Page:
Cloud is already part of modern business. But many South African enterprises are only using a fraction of its capabilities. For these businesses, the key to future-proofing their operations may lie in embracing the technology’s full potential: Cloud 2.0.
Cloud has become accepted as an indispensable part of modern business technology during the pandemic. It delivered unprecedented computing power, scalability, cost efficiencies and low latency by moving organisations’ technology off site, into a serverless Cloud environment. This not only led to safer work during the lockdown months; it also drove better customer experiences.
Businesses realised Cloud gave them resilience against power disruptions; the scale to service customers anywhere, at any time; and agility for remote collaboration. A recent TCS survey showed 37% of respondents said they made progress toward cloud-enabled innovation in the form of new business models, underlining the growing power of Cloud to drive new revenue.
However, the quick adoption meant that not every business knew how best to use the full potential of Cloud. Its true transformative power is being unleashed today as cloud computing enters a higher stage of evolution, fueled by artificial intelligence (AI) and machine learning (ML); edge and quantum computing; as well as other next-generation advances.
In South Africa, for businesses to move towards the next phase of Cloud will mean taking a broader vision and understanding that Cloud is not just about technology, but holistic business transformation.
From Cloud transformation to business transformation
Cloud has become the binding digital fabric of many global enterprises. The next step in the adoption of the technology will see it becoming the key force accelerating perpetual business value. This involves exploiting the true power of Cloud across three layers – application, data infrastructure and machine learning – at the edge.
TCS has been able to help many of our customers in their cloud-transformation journeys. We do so through our long-standing partnerships with hyperscalers, such as Microsoft, Google and Amazon Web Services.
Health transformation Health insurers are developing rapid digital pathways to store and analyse data on the Cloud, to allow their customers to access healthy-lifestyle rewards, as well as better premiums.
Insurance on the Cloud Insurance clients have been able to scale up their conversational AI platforms through the Cloud, allowing them to make their customer service more agile and responsive across multiple channels.
Central to this Cloud 2.0 transformation is “innovation at the edge”, where data is processed close to where it is gathered instead of at a central command point.
Effective edge applications might also include farming at the edge, where irrigation is optimised to boost crop yield; banking on the cloud, where AI is used to reduce bad loans; and airport optimisation, where ML algorithms enable automated decision-making to improve passenger flows.
Cloud 2.0 enables autoscaling, which liberates developers from mundane DevOps tasks, so they can focus on building future solutions for their organisations. No-code and low-code solutions offered in Cloud 2.0 also now allow almost anybody to put ideas into development.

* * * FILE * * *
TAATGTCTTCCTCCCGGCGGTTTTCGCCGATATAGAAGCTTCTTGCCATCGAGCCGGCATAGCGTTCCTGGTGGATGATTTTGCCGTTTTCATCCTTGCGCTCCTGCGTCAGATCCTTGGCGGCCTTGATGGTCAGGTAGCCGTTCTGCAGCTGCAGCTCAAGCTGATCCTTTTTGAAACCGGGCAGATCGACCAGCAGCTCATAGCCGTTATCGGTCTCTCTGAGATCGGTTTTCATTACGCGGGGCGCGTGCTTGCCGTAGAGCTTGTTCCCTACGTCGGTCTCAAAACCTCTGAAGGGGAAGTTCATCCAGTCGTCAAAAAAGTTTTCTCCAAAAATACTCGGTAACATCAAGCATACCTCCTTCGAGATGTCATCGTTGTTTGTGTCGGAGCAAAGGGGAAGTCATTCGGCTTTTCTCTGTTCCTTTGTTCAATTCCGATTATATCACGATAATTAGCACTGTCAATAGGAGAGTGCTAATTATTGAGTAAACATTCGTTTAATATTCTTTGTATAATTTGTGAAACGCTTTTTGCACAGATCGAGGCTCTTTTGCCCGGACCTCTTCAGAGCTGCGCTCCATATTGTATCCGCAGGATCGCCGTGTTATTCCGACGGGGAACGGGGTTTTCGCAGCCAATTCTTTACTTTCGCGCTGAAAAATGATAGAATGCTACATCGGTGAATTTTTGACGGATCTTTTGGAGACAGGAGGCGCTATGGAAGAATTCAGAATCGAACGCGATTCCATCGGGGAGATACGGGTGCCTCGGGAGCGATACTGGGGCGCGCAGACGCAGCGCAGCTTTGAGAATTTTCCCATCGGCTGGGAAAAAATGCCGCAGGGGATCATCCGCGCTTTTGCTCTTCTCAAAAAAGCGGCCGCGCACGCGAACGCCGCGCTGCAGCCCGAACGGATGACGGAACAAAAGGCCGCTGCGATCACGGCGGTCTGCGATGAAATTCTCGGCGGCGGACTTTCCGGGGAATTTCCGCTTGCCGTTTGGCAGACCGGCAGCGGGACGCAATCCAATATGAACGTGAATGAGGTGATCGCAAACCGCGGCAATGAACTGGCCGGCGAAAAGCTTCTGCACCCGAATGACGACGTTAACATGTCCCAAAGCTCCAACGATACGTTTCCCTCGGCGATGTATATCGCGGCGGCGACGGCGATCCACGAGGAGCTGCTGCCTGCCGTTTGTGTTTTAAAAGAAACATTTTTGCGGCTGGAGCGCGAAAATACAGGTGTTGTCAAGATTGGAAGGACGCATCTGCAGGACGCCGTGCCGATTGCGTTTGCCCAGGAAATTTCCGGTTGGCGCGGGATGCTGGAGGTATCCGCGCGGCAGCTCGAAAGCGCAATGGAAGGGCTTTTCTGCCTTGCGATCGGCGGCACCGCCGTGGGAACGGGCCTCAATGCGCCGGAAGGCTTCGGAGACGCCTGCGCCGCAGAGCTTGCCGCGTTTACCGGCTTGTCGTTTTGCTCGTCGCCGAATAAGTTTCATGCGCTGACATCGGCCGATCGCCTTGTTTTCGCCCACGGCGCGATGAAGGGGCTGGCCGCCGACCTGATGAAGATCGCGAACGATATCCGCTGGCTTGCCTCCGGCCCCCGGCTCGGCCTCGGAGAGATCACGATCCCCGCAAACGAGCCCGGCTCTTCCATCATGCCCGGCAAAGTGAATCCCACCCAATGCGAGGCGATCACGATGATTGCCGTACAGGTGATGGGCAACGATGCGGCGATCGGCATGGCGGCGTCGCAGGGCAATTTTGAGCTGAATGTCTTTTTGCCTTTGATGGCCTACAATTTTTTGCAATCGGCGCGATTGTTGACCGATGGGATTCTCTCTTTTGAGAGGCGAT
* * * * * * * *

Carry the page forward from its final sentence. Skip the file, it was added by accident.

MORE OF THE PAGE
If the first era of Cloud innovation was a process of organisations modernising their core technology, the Cloud 2.0 era is about using integrating cloud-native capabilities for innovative new business models.
Three horizons to purpose-led growth
The roadmap of this cloud transformation is critical to businesses. To really unlock the potential of Cloud, the first step or “horizon 1” is about laying a strong digital core with cloud, as the unifying digital fabric. Organisations focus on modernising the core technology — infrastructure, applications, and data — while migrating workloads to the cloud to achieve greater business elasticity and operational resilience.
The next step or “horizon 2” is about innovating business models. Organisations combine the power of digital technologies to enable transformation at an operating model level, reaping significant benefits from innovation and improvements in customer experience and business insights.
A higher-order transformation or “horizon 3”, is to effectively use ecosystems for transformation and growth. This involves effective collaboration with other partners (government, academia, start-ups, competitors) to create ecosystems that will drive new business models.
Whether it’s to build healthier communities or to sustain our planet for future generations, more organisations are already looking to collaborate with competitors and partners across industries, government and academia. Cloud platforms enable this.
The ultimate outcome will be resilient, future-proof organisations, and an evolved understanding of the role of business. And this purpose-led transformation will be built on Cloud. In Cloud 2.0, technology is not something to adopt, but a strategy for business transformation – and growth itself.
- Langa Dube, Country Head & Director at TCS South Africa & Rest of Africa